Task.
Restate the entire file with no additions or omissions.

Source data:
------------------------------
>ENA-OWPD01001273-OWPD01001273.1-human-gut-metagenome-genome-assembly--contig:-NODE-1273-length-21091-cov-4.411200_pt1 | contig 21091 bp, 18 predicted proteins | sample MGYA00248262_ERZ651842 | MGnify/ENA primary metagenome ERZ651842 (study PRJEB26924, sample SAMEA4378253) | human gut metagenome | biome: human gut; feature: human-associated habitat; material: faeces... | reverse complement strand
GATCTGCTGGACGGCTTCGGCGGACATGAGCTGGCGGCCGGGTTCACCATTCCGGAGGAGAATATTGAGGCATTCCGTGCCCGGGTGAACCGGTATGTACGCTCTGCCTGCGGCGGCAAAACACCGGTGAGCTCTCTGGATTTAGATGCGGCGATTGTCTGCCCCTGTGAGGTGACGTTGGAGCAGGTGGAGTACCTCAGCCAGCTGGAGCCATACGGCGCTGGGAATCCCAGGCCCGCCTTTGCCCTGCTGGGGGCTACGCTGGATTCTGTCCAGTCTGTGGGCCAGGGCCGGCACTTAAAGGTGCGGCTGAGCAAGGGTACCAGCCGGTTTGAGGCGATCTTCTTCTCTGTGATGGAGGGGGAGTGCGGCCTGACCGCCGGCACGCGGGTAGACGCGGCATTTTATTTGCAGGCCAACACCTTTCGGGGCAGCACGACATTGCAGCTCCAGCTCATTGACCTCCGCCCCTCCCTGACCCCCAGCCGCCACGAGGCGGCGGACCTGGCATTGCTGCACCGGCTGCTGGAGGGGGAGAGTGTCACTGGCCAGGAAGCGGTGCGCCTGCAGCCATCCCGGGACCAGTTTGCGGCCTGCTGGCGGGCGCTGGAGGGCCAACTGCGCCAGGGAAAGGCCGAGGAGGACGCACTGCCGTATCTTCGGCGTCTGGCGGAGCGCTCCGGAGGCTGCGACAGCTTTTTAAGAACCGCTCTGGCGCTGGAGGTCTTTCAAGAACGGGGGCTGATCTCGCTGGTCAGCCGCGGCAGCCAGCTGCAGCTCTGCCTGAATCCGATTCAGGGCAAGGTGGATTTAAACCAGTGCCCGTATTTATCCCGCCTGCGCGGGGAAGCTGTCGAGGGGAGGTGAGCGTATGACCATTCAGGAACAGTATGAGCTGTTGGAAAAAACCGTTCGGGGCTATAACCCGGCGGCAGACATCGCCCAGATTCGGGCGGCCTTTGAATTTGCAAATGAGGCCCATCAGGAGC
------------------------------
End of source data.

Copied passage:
>ENA-OWPD01001273-OWPD01001273.1-human-gut-metagenome-genome-assembly--contig:-NODE-1273-length-21091-cov-4.411200_pt1 | contig 21091 bp, 18 predicted proteins | sample MGYA00248262_ERZ651842 | MGnify/ENA primary metagenome ERZ651842 (study PRJEB26924, sample SAMEA4378253) | human gut metagenome | biome: human gut; feature: human-associated habitat; material: faeces... | reverse complement strand
GATCTGCTGGACGGCTTCGGCGGACATGAGCTGGCGGCCGGGTTCACCATTCCGGAGGAGAATATTGAGGCATTCCGTGCCCGGGTGAACCGGTATGTACGCTCTGCCTGCGGCGGCAAAACACCGGTGAGCTCTCTGGATTTAGATGCGGCGATTGTCTGCCCCTGTGAGGTGACGTTGGAGCAGGTGGAGTACCTCAGCCAGCTGGAGCCATACGGCGCTGGGAATCCCAGGCCCGCCTTTGCCCTGCTGGGGGCTACGCTGGATTCTGTCCAGTCTGTGGGCCAGGGCCGGCACTTAAAGGTGCGGCTGAGCAAGGGTACCAGCCGGTTTGAGGCGATCTTCTTCTCTGTGATGGAGGGGGAGTGCGGCCTGACCGCCGGCACGCGGGTAGACGCGGCATTTTATTTGCAGGCCAACACCTTTCGGGGCAGCACGACATTGCAGCTCCAGCTCATTGACCTCCGCCCCTCCCTGACCCCCAGCCGCCACGAGGCGGCGGACCTGGCATTGCTGCACCGGCTGCTGGAGGGGGAGAGTGTCACTGGCCAGGAAGCGGTGCGCCTGCAGCCATCCCGGGACCAGTTTGCGGCCTGCTGGCGGGCGCTGGAGGGCCAACTGCGCCAGGGAAAGGCCGAGGAGGACGCACTGCCGTATCTTCGGCGTCTGGCGGAGCGCTCCGGAGGCTGCGACAGCTTTTTAAGAACCGCTCTGGCGCTGGAGGTCTTTCAAGAACGGGGGCTGATCTCGCTGGTCAGCCGCGGCAGCCAGCTGCAGCTCTGCCTGAATCCGATTCAGGGCAAGGTGGATTTAAACCAGTGCCCGTATTTATCCCGCCTGCGCGGGGAAGCTGTCGAGGGGAGGTGAGCGTATGACCATTCAGGAACAGTATGAGCTGTTGGAAAAAACCGTTCGGGGCTATAACCCGGCGGCAGACATCGCCCAGATTCGGGCGGCCTTTGAATTTGCAAATGAGGCCCATCAGGAGC